The Tribune - Spectrum


Sunday, March 18, 2001

These legendary birds of paradise are exotic
By Nutan Shukla

BIRDS of paradise are known for their extraordinary colourful plumage, and their bizarre and exotic appearance. Females are dull in colour, but males are brilliantly hued with iridescent plumage. Why these birds have been given this heavenly name has a very interesting story behind it. In 1522, the surviving ship of Magellan’s round-the-world expedition returned to Spain, loaded with gifts for King Charles V from a ruler of the Molucca Islands. The presents included feathers with exotic shapes and brilliant colours. When the people of Spain saw these feathers they could not believe that such beautiful things came from forests in south-east Asia, they thought the feathers must have come from paradise. Hence these birds were given the name birds of paradise.

Found in Papua New Guinea, north-eastern Australia and Maluku (formerly the Moluccan Islands), some species of birds of paradise perform courtship displays on special branches, while others on carefully prepared courts on the floor of the forests. In both cases a great deal of preparation is done by the males. In the case of magnificent bird of paradise the male spends most of his time trimming away the twigs and branches of the tree to enable light to penetrate. He continues doing it until a bright shaft of sunlight pierces through the darkness of the forest and illuminates his display patch like the spotlight does on the stage. After the ‘light-arrangements’ are made, the male performs his displays with his beautiful, iridescent plumage shimmering with dazzling highlights. This helps the female spot him.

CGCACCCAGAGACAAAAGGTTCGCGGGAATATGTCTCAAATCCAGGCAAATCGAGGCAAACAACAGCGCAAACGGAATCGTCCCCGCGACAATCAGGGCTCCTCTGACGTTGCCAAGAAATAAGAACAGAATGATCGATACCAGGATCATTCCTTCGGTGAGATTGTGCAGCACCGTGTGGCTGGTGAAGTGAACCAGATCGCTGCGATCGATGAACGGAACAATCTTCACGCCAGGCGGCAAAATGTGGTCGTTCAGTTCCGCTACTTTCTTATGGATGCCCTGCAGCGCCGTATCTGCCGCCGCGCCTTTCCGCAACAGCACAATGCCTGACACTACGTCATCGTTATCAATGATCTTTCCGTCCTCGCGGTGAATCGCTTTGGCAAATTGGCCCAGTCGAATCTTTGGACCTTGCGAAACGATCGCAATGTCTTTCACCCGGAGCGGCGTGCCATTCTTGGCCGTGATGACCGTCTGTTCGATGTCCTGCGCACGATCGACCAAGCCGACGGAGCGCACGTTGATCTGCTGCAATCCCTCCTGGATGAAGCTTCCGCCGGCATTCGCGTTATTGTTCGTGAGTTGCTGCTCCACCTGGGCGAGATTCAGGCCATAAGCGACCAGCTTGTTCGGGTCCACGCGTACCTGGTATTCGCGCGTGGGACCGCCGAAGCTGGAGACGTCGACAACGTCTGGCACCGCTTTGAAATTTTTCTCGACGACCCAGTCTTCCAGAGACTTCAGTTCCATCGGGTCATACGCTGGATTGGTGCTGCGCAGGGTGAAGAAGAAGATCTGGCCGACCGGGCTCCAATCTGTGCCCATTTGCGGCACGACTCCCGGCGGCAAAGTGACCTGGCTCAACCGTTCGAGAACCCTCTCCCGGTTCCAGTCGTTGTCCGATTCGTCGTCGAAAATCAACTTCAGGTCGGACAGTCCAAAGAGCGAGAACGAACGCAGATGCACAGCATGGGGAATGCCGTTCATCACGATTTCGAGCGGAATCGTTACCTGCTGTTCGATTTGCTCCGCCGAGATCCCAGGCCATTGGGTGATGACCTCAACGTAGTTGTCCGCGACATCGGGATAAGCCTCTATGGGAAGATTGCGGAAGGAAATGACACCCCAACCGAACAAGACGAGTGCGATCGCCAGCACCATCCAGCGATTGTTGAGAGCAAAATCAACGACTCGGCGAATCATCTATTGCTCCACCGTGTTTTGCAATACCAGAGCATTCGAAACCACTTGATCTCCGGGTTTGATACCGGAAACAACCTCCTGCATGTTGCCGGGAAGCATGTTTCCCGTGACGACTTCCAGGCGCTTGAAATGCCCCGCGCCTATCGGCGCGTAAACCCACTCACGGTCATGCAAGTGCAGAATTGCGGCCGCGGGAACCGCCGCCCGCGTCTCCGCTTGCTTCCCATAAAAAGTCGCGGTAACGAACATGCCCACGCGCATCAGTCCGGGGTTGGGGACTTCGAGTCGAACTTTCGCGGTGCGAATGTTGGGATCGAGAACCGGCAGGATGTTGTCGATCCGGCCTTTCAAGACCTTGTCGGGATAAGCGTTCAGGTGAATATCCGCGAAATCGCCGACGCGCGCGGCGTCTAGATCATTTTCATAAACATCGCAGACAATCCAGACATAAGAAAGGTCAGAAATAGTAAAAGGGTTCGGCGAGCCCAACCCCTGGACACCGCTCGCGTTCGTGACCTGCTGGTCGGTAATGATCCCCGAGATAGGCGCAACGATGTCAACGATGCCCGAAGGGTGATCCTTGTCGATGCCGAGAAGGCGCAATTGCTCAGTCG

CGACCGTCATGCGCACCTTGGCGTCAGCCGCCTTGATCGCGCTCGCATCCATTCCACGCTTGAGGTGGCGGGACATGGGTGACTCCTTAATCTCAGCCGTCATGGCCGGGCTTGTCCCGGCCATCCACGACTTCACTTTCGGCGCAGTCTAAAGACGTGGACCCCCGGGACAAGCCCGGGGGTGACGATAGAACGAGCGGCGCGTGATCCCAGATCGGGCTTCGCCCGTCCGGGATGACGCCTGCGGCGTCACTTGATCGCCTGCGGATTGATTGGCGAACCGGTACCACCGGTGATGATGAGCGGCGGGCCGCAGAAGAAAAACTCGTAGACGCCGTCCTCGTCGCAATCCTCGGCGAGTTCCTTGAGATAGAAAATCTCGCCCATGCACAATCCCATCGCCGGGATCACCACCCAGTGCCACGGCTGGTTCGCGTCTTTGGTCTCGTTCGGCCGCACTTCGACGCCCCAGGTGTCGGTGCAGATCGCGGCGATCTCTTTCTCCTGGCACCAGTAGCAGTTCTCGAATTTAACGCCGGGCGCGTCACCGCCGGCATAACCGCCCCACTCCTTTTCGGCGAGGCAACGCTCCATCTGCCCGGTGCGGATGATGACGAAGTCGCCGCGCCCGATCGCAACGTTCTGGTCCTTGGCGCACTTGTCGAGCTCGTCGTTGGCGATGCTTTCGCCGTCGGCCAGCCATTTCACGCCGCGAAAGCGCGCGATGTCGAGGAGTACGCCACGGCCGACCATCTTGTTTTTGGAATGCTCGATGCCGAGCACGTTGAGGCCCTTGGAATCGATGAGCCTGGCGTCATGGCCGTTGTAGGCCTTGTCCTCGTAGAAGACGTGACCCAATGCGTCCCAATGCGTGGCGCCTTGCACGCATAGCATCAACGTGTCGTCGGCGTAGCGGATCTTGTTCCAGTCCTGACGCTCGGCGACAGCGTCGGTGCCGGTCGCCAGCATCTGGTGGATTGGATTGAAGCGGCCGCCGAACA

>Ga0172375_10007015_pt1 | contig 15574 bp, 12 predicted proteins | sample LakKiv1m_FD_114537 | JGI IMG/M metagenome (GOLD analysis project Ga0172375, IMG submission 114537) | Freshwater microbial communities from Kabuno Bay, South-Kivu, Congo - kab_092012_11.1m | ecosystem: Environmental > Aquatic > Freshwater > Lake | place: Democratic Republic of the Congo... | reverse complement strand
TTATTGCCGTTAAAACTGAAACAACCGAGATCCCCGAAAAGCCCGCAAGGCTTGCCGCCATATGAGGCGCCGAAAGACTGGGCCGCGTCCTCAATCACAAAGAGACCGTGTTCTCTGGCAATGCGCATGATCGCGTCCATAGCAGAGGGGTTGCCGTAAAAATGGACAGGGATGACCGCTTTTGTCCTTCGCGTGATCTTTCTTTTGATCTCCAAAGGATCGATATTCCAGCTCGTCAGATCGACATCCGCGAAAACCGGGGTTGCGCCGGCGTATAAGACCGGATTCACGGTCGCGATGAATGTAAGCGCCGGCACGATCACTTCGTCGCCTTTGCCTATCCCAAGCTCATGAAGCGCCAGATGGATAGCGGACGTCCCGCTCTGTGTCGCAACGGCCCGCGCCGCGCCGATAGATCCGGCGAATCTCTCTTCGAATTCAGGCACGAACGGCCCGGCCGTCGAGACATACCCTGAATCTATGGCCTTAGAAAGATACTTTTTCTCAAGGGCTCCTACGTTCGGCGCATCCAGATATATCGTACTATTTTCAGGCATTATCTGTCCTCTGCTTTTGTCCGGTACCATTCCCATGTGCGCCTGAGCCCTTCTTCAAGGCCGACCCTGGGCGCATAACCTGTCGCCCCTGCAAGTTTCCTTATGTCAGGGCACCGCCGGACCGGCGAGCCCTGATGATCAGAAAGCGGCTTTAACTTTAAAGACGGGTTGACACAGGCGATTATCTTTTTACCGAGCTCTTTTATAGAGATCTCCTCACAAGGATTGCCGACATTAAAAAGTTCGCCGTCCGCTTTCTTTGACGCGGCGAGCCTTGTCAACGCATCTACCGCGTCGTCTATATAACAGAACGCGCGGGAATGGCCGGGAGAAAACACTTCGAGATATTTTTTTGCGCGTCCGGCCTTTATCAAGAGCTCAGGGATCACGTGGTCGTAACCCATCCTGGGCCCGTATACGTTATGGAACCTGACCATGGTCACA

They don’t believe in being faithful
March 4, 2001

They use sound to kill
February 18, 2001

How birds defend their territories
February 4, 2001
Cheetahs hunt with speed
January 21,2001
Hunters of the dark
January 14,2001
The charge of the fish brigade
December 24,2000
The world of wrens
December 10,2000
Meet the ultimate killing machine!
November 26,2000
Mimics of the avian world
November 12,2000
These birds chime
October 29, 2000
The world of sea-urchins
October 15, 2000
They ‘taste’ the air to find prey
October 1, 2000
Meaningful avian notes
September 3, 2000
Pray, where’s the prey?
August 20, 2000
Birds of a different feather nest together